The announcement regarding trusts in the 2013 budget is notable for two reasons: its brevity and its lack of detail.
Any comments made in advance of the publication of the first draft of the Taxation Laws Amendment Bill expected in June can therefore only be speculative.
Treasury and the South African Revenue Service (SARS) seem to be concerned about trusts, largely because of the income-splitting opportunities that trust law affords. These are based on the well-established conduit principle in terms of which, if income accrues to a trust and the trustees award it to one or more beneficiaries in the same year, the income retains its nature in the hands of the beneficiary. In fact, the Eight Schedule to the Income Tax Act, No 58 of 1962 provides specifically for this application in the context of capital gains tax (CGT) in that it provides:
that any gain arising in a trust from distribution of an asset to a beneficiary is taxed as a capital gain in the hands of the beneficiary; and
that where a capital gain arises in a trust as a result of the disposal of an asset of the trust, the trustees may in the same year award the gain to one or more beneficiaries.
The problem for the fiscus is that the conduit principle may be used for income splitting and deduction splitting. On the income side, interest income is perhaps the best class of income to use in an example. Assume that there are three beneficiaries of a trust, who are natural persons, and in the current year the trust earns interest of R75,000. If the trust retains the interest and pays tax on it, it gets no exemption and the tax liability at 40% is R30,000.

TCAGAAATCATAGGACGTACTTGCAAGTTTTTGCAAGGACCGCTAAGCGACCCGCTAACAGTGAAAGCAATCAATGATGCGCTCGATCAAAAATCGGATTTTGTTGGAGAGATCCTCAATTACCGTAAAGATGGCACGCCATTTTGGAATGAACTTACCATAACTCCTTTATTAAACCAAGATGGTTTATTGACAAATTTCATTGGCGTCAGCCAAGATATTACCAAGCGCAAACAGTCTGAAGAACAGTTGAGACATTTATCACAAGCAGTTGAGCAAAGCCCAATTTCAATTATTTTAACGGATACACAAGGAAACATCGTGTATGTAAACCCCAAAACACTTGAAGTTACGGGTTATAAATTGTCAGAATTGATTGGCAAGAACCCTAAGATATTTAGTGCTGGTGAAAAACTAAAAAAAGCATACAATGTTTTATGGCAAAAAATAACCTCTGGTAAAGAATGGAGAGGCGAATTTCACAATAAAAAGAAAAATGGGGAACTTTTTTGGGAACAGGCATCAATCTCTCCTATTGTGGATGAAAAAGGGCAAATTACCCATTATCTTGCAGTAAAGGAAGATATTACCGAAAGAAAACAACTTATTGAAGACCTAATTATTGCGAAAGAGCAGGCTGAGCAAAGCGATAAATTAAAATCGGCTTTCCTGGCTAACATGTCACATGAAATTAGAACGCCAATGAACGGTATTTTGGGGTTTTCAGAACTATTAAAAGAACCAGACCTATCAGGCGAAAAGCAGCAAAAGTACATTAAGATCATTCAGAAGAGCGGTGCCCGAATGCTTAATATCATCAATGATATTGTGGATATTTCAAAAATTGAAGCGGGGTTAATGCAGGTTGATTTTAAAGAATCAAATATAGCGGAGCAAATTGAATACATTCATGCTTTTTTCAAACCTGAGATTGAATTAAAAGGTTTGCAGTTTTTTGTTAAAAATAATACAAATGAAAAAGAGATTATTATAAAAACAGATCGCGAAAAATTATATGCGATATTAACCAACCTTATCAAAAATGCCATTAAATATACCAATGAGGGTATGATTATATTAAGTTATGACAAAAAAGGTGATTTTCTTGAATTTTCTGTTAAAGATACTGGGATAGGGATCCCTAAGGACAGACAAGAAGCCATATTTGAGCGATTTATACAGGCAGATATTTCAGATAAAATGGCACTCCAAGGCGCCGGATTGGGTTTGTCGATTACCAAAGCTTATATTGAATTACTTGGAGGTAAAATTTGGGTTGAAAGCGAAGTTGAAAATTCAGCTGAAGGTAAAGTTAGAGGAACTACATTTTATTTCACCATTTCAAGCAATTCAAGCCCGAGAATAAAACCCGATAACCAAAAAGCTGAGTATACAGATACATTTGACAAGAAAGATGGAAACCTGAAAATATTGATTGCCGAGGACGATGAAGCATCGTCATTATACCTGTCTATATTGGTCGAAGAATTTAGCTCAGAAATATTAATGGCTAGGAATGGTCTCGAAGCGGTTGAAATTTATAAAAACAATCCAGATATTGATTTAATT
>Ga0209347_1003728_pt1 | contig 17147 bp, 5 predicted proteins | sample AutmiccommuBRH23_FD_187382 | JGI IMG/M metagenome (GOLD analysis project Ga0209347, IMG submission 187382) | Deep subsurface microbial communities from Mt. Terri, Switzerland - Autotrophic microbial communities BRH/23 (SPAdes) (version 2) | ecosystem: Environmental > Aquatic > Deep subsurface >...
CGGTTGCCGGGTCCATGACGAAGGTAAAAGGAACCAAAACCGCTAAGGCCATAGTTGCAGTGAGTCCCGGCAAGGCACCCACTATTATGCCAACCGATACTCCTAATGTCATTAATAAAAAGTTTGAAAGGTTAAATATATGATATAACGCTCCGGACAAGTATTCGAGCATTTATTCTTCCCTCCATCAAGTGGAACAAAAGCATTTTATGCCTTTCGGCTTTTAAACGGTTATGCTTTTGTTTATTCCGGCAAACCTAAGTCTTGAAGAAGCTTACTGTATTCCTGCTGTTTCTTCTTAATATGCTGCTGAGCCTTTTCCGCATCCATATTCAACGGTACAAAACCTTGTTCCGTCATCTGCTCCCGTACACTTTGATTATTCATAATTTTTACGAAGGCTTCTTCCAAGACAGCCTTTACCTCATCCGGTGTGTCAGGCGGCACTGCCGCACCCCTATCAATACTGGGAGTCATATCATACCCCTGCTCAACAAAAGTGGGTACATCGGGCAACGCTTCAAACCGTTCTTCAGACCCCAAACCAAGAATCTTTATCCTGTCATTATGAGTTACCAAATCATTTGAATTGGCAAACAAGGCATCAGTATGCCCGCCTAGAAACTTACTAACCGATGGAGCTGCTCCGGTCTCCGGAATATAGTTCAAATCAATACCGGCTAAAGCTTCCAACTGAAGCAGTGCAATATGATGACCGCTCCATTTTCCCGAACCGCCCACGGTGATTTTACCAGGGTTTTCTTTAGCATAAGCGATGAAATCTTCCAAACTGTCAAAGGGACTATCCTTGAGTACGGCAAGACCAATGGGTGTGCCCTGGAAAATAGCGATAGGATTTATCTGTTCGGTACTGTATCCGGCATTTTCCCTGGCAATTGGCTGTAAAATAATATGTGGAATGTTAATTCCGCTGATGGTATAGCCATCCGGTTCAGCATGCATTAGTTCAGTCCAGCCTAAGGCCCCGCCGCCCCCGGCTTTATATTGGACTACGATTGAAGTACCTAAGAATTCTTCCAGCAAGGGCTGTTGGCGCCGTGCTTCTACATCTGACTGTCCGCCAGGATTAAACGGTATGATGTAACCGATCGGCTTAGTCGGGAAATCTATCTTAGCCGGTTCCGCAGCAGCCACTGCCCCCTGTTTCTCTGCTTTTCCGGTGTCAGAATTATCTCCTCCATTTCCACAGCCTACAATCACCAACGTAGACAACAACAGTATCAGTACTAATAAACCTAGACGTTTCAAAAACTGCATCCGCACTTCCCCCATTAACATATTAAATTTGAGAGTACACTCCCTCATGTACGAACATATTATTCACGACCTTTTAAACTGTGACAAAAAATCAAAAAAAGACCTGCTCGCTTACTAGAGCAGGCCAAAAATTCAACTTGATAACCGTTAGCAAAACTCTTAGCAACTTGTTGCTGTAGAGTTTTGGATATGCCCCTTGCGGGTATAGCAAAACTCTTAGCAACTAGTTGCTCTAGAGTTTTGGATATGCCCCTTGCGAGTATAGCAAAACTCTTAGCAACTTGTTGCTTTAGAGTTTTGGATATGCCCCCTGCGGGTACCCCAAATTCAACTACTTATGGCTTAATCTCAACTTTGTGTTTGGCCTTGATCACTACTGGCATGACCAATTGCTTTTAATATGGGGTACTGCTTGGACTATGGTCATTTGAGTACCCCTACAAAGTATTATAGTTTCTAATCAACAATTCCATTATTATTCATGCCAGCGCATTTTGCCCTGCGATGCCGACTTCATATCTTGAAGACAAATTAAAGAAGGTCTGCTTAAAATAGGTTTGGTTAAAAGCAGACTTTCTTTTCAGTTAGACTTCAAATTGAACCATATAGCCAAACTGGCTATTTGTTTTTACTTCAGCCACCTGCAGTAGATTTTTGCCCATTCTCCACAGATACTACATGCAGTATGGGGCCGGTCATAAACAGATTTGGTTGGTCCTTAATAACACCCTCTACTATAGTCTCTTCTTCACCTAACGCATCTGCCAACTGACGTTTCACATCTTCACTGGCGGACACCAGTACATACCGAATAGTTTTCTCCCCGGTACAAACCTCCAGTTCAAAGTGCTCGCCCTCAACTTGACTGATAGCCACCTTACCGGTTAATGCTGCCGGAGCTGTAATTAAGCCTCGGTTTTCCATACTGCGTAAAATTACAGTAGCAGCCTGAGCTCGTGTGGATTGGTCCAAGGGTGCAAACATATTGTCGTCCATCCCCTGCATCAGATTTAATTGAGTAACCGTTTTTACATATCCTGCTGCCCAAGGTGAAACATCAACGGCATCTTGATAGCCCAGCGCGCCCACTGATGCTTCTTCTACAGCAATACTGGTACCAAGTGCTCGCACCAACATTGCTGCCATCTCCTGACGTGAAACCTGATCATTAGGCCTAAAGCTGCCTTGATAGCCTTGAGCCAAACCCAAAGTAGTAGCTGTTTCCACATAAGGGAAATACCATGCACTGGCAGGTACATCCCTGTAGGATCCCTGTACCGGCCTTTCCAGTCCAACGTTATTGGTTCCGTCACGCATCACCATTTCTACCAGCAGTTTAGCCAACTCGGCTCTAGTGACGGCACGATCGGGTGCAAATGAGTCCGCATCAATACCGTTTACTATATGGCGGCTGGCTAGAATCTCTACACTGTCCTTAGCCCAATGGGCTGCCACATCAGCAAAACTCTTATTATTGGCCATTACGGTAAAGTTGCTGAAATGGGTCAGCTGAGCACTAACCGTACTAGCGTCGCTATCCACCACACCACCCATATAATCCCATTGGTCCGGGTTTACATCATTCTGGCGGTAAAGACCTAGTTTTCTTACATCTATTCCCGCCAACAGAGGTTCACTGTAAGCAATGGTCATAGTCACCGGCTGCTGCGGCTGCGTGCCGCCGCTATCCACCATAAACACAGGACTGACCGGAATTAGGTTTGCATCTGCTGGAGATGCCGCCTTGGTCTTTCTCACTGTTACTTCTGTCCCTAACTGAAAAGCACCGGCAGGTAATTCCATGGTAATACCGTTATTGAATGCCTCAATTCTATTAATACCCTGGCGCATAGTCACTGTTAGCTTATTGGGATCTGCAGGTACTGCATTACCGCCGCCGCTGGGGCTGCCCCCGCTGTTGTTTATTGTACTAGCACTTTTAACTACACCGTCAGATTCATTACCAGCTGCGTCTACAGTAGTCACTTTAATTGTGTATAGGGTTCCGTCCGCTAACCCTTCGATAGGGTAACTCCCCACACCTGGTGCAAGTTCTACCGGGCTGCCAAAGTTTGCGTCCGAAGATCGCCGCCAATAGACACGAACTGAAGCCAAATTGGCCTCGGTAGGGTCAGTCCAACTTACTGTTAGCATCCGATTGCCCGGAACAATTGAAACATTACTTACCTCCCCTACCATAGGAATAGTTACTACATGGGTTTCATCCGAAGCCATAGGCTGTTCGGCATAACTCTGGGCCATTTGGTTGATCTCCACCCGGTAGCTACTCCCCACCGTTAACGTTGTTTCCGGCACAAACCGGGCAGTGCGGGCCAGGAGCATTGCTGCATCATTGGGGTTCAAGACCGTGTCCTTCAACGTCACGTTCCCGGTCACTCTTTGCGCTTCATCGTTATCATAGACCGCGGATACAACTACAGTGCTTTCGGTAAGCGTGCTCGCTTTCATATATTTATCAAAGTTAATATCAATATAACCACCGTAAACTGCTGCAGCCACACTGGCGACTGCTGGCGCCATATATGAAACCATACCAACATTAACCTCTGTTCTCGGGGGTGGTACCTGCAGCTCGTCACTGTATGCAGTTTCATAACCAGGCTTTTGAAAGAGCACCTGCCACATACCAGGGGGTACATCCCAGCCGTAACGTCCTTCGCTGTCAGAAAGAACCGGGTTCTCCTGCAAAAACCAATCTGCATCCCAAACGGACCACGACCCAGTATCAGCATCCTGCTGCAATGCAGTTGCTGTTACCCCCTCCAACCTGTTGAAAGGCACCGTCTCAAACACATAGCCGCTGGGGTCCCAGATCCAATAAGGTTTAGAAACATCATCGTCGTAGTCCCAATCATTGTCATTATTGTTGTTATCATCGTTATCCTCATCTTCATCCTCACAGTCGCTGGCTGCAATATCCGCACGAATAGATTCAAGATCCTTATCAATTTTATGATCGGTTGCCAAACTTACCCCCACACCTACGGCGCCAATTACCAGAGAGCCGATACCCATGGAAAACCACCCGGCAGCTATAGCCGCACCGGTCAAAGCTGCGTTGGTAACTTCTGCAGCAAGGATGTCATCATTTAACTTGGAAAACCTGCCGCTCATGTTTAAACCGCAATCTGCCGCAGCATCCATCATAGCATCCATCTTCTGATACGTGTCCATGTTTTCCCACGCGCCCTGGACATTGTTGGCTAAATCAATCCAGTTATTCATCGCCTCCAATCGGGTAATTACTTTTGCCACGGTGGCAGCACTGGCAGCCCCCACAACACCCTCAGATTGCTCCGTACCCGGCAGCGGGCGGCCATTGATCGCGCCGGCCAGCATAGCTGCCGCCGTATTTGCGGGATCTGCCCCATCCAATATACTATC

Now assume that the trustees award the interest in equal proportion to the beneficiaries. The tax liability of each beneficiary will be as follows: interest income R25,000, of which R23,800 is exempt (this would be R34,500 for a beneficiary older than 65). The taxable balance is thus R1,200 on which, even at the maximum marginal rate of 40%, the tax would be R480. The total tax payable on the interest would thus be R480 x 3 = R1,440.
For CGT purposes there is a similar result. On a capital gain of R120,000 the trust’s tax liability would be 120,000 x 66% x 40% = R32,000. On the same gain distributed equally to them, the three beneficiaries would pay a maximum between them of 120,000 x 33% x 40% = R16,000; and this result ignores the fact that the tax rate of a beneficiary could be as low as 18% depending on the beneficiary’s total taxable income.
On the deduction side, the expenditure relating to a particular item of income awarded to a beneficiary is deemed to be that of the beneficiary. However, it is possible, with some astute planning, to retain in the trust more than a proportionate share of expenditure incurred by the trust, where it is most beneficial because of the 40% tax rate applicable to trusts.
How Treasury intends to override the conduit principle is unclear. Are trusts going to be taxed on their income before it is distributed? Will they enjoy a deduction in respect of income then awarded to beneficiaries (which seems to be the intention) and, if so, will the income retain its nature in the hands of the beneficiary or will it be taxable without the benefit of the interest exemption, where it applies? None of this is clear. We await the draft amending legislation with interest.